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For any well-ordered class $W$ with no maximum element, we can define a successor function $f_W : W \rightarrow W$ by asserting that $f_W(w) = \mathrm{min}\{x > w \mid x \in W\}.$ This allows us to define the notion of a 'limit element of $W$.' In particular, we assert that $\lambda$ is a limit element of $W$ iff $\lambda \in W$ but $\lambda \notin \mathrm{ran}(f).$ So given a well-ordered class $W$ with no maximum element, lets write $L(W)$ for the limit elements of $W$.

For example, if $W$ is the class of ordinal numbers, then the elements of $L(W)$ are precisely the limit ordinals (with the exception that $0$ is an element of $X,$ but $0$ is not a limit ordinal). If $W$ is the class of cardinal numbers, then the elements of $L(W)$ are precisely the weak limit cardinals (similarly exempted). If $L(W)$ is the class of beth numbers, then the elements of $X$ are precisely the strong limit cardinals (similarly exempted).

Question 1. If $W$ is the class of cardinals of the form $2^\kappa$ for some cardinal $\kappa$, what is $L(W)$?

Now if $W$ is a well-ordered, then so too is $L(W).$ Thus, we can iterate finitely many times; so $L^n(W)$ is well-defined for $n \in \mathbb{N}.$ Indeed, I think we can iterate ordinal-many times. Define that

  1. $L^0(W)=W,$
  2. $L^{\alpha+1}(W) = L(L^\alpha(W))$
  3. If $\lambda$ is a limit ordinal, then $L^\lambda(W) = \bigcap_{\alpha \in \lambda}L^\alpha(W).$

Question 2. Are there any issues with the above definition? And if not, can we guarantee that if $W$ is a well-ordered proper class, then $L^\alpha(W)$ is also a (well-ordered) proper class for all ordinals $\alpha$? And, is the proper class of proper classes $\{L^\alpha(W) \mid \alpha \in \mathrm{On}\}$ order-isomorphic to $\mathrm{On}$ when ordered by reverse inclusion?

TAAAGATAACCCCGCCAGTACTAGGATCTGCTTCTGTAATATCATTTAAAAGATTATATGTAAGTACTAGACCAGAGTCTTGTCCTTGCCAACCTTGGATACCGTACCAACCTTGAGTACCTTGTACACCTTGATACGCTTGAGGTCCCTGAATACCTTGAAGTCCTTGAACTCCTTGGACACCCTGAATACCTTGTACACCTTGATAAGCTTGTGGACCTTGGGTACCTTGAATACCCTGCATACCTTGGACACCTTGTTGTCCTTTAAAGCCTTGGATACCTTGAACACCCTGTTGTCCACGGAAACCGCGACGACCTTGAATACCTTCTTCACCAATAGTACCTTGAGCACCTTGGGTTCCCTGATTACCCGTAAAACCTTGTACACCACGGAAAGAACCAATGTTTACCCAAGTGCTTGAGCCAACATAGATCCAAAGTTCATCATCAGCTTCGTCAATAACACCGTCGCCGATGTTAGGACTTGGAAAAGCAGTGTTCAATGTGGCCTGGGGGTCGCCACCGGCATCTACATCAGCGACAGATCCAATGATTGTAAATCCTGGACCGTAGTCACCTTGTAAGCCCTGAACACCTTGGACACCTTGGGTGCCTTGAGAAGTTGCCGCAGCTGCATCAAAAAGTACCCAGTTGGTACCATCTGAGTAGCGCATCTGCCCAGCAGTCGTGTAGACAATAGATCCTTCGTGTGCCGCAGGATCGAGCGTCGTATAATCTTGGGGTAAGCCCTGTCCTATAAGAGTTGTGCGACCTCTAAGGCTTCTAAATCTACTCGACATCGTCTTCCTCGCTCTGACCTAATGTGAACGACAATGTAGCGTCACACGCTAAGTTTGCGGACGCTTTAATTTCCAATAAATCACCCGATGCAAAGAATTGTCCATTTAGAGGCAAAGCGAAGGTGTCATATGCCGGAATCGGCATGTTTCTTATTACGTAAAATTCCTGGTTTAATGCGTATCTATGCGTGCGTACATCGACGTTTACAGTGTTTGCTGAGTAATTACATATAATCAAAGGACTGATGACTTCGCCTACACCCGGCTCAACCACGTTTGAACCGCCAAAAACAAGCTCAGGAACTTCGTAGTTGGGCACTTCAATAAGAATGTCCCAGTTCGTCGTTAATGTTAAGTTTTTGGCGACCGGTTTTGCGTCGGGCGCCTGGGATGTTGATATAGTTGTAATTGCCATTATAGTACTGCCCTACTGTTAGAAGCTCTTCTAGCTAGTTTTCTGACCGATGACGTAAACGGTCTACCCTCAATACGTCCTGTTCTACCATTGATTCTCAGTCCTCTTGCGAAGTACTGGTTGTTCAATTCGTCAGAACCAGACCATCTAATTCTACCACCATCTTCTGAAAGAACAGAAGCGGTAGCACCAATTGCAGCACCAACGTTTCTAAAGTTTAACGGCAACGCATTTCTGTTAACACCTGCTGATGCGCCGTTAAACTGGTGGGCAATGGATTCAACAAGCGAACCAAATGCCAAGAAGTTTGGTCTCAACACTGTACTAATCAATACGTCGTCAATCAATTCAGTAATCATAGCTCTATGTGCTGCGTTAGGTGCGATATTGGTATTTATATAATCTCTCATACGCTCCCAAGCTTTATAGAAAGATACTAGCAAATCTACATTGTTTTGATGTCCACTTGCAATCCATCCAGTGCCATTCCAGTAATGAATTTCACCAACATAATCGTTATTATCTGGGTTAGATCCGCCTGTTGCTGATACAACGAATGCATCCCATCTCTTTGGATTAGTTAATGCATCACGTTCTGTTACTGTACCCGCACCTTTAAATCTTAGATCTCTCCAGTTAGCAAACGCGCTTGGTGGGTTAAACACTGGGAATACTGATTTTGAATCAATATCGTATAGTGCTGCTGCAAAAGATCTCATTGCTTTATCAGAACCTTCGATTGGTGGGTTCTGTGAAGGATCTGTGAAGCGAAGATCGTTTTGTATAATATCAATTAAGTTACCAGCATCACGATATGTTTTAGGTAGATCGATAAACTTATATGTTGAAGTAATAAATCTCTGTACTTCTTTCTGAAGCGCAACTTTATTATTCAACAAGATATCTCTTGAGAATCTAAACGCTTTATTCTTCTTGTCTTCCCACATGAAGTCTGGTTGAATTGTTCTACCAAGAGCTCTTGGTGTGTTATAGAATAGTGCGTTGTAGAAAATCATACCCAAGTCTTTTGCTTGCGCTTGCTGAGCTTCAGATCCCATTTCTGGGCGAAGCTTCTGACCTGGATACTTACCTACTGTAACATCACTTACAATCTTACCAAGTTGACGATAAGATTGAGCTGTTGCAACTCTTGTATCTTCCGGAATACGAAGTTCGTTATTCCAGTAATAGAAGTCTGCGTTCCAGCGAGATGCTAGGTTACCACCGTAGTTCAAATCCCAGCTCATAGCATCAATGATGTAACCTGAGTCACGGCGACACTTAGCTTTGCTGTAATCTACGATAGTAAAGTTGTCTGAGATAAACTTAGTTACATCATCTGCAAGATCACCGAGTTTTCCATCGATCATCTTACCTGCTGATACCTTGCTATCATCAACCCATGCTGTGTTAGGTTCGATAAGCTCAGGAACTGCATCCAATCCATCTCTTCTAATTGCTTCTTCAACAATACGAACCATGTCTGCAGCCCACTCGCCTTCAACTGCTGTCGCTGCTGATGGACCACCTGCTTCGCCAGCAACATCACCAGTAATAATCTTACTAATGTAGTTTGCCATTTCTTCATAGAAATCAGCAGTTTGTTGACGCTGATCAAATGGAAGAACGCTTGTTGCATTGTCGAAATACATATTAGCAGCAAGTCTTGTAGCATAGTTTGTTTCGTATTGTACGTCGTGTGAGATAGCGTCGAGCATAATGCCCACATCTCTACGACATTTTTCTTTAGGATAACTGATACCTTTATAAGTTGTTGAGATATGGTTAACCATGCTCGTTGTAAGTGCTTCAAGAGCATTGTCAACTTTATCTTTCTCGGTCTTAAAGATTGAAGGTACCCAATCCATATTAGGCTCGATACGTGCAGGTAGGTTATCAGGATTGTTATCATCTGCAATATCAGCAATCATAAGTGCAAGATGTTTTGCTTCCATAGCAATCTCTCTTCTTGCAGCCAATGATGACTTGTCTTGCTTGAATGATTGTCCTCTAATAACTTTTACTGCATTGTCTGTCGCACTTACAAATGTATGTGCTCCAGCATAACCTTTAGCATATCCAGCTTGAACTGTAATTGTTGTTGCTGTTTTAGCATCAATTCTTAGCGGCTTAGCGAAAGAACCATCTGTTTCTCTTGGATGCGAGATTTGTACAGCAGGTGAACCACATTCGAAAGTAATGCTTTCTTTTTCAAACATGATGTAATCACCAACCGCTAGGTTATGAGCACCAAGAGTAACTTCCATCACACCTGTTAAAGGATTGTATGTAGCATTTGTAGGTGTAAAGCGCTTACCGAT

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Clearly $2^\kappa$ is a limit point of $W=\{2^\lambda;\lambda \text{ a cardinal}\}$ iff we have $2^\lambda< 2^{<\kappa}$ for all $\lambda<\kappa$. That is to say, $2^\kappa$ is a limit point iff the continuum function doesn't stabilize below $\kappa$ (and $\kappa$ is a limit cardinal, of course). I don't think there is a nicer description of these cardinals.

There is nothing wrong with your definition (except that you want to have $\alpha+1$ in the successor step, instead of $1+\alpha$). This operation is basically taking the Cantor-Bendixson derivative. The classes $L^\alpha(W)$ will be well-ordered (since they are subclasses of the well-ordered class $W$). Additionally, we can prove by induction that the class $\mathrm{On}$ is embedded in $W$ as an initial segment, which implies that all of the $L^\alpha(W)$ are proper classes (in particular, they are nonempty).

Note that we cannot have $L^\alpha(W)=L^\beta(W)$ for $\alpha<\beta$, since (if nothing else) the least element of $L^\alpha(W)$ is not in $L^\beta(W)$ (and they are both nonempty). Using this, it is straightforward to show that $\alpha\mapsto L^\alpha(W)$ is an order isomorphism.

As a side note, an interesting question would be whether $L^{\mathrm{On}}(W)$ is nonempty. For example, if $W=\mathrm{On}$ then $L^{\mathrm{On}}(W)=\emptyset$. However, it can happen that this class is nonempty, for example if we take $(\mathrm{On}+1)^{\mathrm{On}+1}$ (or something roughly like this).

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    $\begingroup$ At least one of us is wrong. :-) $\endgroup$ – Asaf Karagila Jul 3 '13 at 9:14
  • $\begingroup$ With regards to the Cantor-Bendixson derivative, thanks for the link! $\endgroup$ – goblin Jul 3 '13 at 9:37
  • $\begingroup$ @AsafKaragila I guess we'll see. En garde! $\endgroup$ – Miha Habič Jul 3 '13 at 10:32

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